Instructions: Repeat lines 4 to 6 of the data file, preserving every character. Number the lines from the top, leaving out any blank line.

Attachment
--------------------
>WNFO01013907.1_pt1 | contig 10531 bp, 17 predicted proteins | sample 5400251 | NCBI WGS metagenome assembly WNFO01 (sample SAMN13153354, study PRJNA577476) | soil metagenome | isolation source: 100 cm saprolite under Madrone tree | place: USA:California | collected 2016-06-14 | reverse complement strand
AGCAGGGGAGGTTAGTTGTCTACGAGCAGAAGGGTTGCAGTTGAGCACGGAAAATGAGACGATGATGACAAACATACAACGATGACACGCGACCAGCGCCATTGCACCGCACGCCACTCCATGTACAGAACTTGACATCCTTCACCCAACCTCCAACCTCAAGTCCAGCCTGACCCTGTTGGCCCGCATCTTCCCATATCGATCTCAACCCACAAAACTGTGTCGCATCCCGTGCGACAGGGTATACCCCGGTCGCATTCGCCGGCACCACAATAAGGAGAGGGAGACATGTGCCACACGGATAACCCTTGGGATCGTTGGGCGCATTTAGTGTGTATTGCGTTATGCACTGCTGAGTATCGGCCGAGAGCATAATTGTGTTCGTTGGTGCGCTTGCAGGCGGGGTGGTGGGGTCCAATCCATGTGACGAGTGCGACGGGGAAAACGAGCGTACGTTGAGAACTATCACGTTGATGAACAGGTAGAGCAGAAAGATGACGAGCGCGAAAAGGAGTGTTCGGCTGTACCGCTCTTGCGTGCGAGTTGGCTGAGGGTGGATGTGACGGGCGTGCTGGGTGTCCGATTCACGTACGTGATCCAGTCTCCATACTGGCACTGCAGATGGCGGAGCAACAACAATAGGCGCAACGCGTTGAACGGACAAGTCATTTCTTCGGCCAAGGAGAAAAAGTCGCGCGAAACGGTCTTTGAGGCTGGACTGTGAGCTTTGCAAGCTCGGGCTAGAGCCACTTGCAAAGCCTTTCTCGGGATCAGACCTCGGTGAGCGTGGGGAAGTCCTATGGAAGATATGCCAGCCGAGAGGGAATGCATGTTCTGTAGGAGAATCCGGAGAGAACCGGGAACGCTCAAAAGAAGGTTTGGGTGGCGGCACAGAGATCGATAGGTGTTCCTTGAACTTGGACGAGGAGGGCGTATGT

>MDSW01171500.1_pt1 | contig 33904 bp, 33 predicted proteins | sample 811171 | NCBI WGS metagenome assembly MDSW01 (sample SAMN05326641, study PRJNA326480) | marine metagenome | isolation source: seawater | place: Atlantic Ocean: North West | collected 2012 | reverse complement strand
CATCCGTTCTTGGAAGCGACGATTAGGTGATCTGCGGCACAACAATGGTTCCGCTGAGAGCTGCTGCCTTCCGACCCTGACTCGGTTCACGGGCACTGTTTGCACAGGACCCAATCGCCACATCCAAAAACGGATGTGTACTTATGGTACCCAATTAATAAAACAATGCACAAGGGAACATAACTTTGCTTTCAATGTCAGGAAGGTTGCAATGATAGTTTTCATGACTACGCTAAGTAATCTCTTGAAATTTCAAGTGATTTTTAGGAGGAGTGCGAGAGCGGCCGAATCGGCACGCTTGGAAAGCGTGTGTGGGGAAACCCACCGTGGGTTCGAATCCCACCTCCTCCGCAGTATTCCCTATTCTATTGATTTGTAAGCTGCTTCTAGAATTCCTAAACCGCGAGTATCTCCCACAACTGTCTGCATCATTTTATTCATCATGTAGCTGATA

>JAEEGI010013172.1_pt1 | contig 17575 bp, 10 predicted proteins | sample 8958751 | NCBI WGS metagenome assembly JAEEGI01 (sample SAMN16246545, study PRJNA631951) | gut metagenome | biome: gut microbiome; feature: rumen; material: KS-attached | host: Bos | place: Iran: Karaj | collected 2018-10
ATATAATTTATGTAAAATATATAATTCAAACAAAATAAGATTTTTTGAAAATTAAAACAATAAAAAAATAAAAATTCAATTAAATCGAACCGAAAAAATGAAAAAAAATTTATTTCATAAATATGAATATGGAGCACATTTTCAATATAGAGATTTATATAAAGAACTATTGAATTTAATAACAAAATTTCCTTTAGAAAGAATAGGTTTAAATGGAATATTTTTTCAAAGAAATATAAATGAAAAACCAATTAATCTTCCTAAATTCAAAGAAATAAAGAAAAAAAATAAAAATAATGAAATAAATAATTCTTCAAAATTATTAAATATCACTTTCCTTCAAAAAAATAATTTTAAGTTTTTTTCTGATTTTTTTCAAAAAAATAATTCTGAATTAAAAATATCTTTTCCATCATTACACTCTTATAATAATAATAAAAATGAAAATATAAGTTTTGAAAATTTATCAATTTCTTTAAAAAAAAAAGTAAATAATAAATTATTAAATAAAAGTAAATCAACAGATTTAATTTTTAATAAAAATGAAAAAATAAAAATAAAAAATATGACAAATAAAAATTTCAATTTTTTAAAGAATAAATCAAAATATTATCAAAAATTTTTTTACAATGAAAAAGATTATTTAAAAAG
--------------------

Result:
CATCCGTTCTTGGAAGCGACGATTAGGTGATCTGCGGCACAACAATGGTTCCGCTGAGAGCTGCTGCCTTCCGACCCTGACTCGGTTCACGGGCACTGTTTGCACAGGACCCAATCGCCACATCCAAAAACGGATGTGTACTTATGGTACCCAATTAATAAAACAATGCACAAGGGAACATAACTTTGCTTTCAATGTCAGGAAGGTTGCAATGATAGTTTTCATGACTACGCTAAGTAATCTCTTGAAATTTCAAGTGATTTTTAGGAGGAGTGCGAGAGCGGCCGAATCGGCACGCTTGGAAAGCGTGTGTGGGGAAACCCACCGTGGGTTCGAATCCCACCTCCTCCGCAGTATTCCCTATTCTATTGATTTGTAAGCTGCTTCTAGAATTCCTAAACCGCGAGTATCTCCCACAACTGTCTGCATCATTTTATTCATCATGTAGCTGATA

>JAEEGI010013172.1_pt1 | contig 17575 bp, 10 predicted proteins | sample 8958751 | NCBI WGS metagenome assembly JAEEGI01 (sample SAMN16246545, study PRJNA631951) | gut metagenome | biome: gut microbiome; feature: rumen; material: KS-attached | host: Bos | place: Iran: Karaj | collected 2018-10
ATATAATTTATGTAAAATATATAATTCAAACAAAATAAGATTTTTTGAAAATTAAAACAATAAAAAAATAAAAATTCAATTAAATCGAACCGAAAAAATGAAAAAAAATTTATTTCATAAATATGAATATGGAGCACATTTTCAATATAGAGATTTATATAAAGAACTATTGAATTTAATAACAAAATTTCCTTTAGAAAGAATAGGTTTAAATGGAATATTTTTTCAAAGAAATATAAATGAAAAACCAATTAATCTTCCTAAATTCAAAGAAATAAAGAAAAAAAATAAAAATAATGAAATAAATAATTCTTCAAAATTATTAAATATCACTTTCCTTCAAAAAAATAATTTTAAGTTTTTTTCTGATTTTTTTCAAAAAAATAATTCTGAATTAAAAATATCTTTTCCATCATTACACTCTTATAATAATAATAAAAATGAAAATATAAGTTTTGAAAATTTATCAATTTCTTTAAAAAAAAAAGTAAATAATAAATTATTAAATAAAAGTAAATCAACAGATTTAATTTTTAATAAAAATGAAAAAATAAAAATAAAAAATATGACAAATAAAAATTTCAATTTTTTAAAGAATAAATCAAAATATTATCAAAAATTTTTTTACAATGAAAAAGATTATTTAAAAAG